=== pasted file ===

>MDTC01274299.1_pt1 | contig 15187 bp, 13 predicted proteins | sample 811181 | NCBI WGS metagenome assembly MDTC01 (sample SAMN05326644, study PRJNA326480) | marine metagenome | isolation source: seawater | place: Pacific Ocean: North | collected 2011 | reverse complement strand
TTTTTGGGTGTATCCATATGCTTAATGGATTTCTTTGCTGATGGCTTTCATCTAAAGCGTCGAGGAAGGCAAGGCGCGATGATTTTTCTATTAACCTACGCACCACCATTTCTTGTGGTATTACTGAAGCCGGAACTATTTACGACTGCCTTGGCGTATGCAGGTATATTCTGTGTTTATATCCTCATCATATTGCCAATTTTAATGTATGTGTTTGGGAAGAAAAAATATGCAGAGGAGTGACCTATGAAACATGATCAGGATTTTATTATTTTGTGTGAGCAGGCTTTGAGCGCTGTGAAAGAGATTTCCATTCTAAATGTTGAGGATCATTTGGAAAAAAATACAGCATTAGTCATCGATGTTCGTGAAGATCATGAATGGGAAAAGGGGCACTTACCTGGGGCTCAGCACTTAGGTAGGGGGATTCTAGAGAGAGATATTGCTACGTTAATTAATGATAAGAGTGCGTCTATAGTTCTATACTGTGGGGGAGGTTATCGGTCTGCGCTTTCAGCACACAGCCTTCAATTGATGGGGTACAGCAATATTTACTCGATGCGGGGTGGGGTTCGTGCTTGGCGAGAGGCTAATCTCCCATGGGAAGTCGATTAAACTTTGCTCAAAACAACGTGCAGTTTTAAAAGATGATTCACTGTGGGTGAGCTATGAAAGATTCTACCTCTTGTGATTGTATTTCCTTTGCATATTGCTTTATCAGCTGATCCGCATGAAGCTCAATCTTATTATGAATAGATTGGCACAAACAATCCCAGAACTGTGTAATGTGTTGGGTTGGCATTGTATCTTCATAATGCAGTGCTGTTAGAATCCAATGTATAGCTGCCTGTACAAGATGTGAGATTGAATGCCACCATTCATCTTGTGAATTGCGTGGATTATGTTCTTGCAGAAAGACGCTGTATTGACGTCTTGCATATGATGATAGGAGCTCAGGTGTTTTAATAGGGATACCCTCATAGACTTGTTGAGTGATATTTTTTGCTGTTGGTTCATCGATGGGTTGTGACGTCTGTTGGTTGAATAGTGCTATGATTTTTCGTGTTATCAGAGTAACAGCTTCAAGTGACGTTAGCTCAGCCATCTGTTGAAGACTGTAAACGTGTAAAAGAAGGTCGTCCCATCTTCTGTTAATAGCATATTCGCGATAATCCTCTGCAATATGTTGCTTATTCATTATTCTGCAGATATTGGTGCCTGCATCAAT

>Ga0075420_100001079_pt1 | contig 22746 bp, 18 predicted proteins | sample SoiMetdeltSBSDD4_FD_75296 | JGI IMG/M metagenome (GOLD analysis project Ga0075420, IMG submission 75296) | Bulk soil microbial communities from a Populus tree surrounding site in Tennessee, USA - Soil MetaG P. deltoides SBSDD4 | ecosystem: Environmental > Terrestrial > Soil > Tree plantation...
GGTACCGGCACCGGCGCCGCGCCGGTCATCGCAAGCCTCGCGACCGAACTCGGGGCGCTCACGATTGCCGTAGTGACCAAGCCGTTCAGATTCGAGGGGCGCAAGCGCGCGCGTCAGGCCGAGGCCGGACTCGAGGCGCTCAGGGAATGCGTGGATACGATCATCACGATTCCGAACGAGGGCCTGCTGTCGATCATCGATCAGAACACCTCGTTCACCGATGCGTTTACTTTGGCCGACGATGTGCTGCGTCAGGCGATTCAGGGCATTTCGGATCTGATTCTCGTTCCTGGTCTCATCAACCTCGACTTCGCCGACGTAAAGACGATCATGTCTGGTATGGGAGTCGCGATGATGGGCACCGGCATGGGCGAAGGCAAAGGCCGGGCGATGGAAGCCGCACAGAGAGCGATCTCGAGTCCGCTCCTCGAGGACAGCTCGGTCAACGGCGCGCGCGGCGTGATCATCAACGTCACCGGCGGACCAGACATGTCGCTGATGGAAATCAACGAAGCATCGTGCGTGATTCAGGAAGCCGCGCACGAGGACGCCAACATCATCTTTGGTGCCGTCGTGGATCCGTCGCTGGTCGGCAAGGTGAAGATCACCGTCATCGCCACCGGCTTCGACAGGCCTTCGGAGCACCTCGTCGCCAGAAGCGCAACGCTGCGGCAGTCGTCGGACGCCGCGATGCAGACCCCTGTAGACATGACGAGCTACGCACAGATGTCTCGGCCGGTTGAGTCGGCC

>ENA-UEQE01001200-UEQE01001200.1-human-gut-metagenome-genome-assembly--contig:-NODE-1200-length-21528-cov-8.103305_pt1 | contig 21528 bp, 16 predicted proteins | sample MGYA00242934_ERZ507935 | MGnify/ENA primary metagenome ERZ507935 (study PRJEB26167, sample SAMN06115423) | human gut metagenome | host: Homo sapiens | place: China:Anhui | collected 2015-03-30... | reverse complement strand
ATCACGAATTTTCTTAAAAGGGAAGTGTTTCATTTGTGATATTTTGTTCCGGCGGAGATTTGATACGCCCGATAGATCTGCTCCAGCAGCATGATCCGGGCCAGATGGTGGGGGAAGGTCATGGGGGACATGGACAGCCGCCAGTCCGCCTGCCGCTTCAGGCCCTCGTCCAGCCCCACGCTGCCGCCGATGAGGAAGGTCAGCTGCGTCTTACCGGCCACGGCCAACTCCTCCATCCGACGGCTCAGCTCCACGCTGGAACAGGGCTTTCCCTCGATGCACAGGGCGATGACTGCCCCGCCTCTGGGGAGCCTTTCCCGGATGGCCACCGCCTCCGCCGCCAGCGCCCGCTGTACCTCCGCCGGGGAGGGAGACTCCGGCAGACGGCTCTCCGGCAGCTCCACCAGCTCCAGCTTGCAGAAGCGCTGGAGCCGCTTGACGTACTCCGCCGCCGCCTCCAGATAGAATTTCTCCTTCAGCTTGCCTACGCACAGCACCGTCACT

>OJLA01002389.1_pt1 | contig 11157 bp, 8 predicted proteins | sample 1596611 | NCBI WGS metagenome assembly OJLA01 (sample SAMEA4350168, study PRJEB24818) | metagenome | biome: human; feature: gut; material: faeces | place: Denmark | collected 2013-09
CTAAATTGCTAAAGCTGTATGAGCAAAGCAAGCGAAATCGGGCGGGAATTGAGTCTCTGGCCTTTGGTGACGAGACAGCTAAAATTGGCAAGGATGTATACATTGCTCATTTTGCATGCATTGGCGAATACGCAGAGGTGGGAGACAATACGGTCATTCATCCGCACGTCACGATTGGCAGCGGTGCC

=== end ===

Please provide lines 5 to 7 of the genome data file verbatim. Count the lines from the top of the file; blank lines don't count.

>ENA-UEQE01001200-UEQE01001200.1-human-gut-metagenome-genome-assembly--contig:-NODE-1200-length-21528-cov-8.103305_pt1 | contig 21528 bp, 16 predicted proteins | sample MGYA00242934_ERZ507935 | MGnify/ENA primary metagenome ERZ507935 (study PRJEB26167, sample SAMN06115423) | human gut metagenome | host: Homo sapiens | place: China:Anhui | collected 2015-03-30... | reverse complement strand
ATCACGAATTTTCTTAAAAGGGAAGTGTTTCATTTGTGATATTTTGTTCCGGCGGAGATTTGATACGCCCGATAGATCTGCTCCAGCAGCATGATCCGGGCCAGATGGTGGGGGAAGGTCATGGGGGACATGGACAGCCGCCAGTCCGCCTGCCGCTTCAGGCCCTCGTCCAGCCCCACGCTGCCGCCGATGAGGAAGGTCAGCTGCGTCTTACCGGCCACGGCCAACTCCTCCATCCGACGGCTCAGCTCCACGCTGGAACAGGGCTTTCCCTCGATGCACAGGGCGATGACTGCCCCGCCTCTGGGGAGCCTTTCCCGGATGGCCACCGCCTCCGCCGCCAGCGCCCGCTGTACCTCCGCCGGGGAGGGAGACTCCGGCAGACGGCTCTCCGGCAGCTCCACCAGCTCCAGCTTGCAGAAGCGCTGGAGCCGCTTGACGTACTCCGCCGCCGCCTCCAGATAGAATTTCTCCTTCAGCTTGCCTACGCACAGCACCGTCACT

>OJLA01002389.1_pt1 | contig 11157 bp, 8 predicted proteins | sample 1596611 | NCBI WGS metagenome assembly OJLA01 (sample SAMEA4350168, study PRJEB24818) | metagenome | biome: human; feature: gut; material: faeces | place: Denmark | collected 2013-09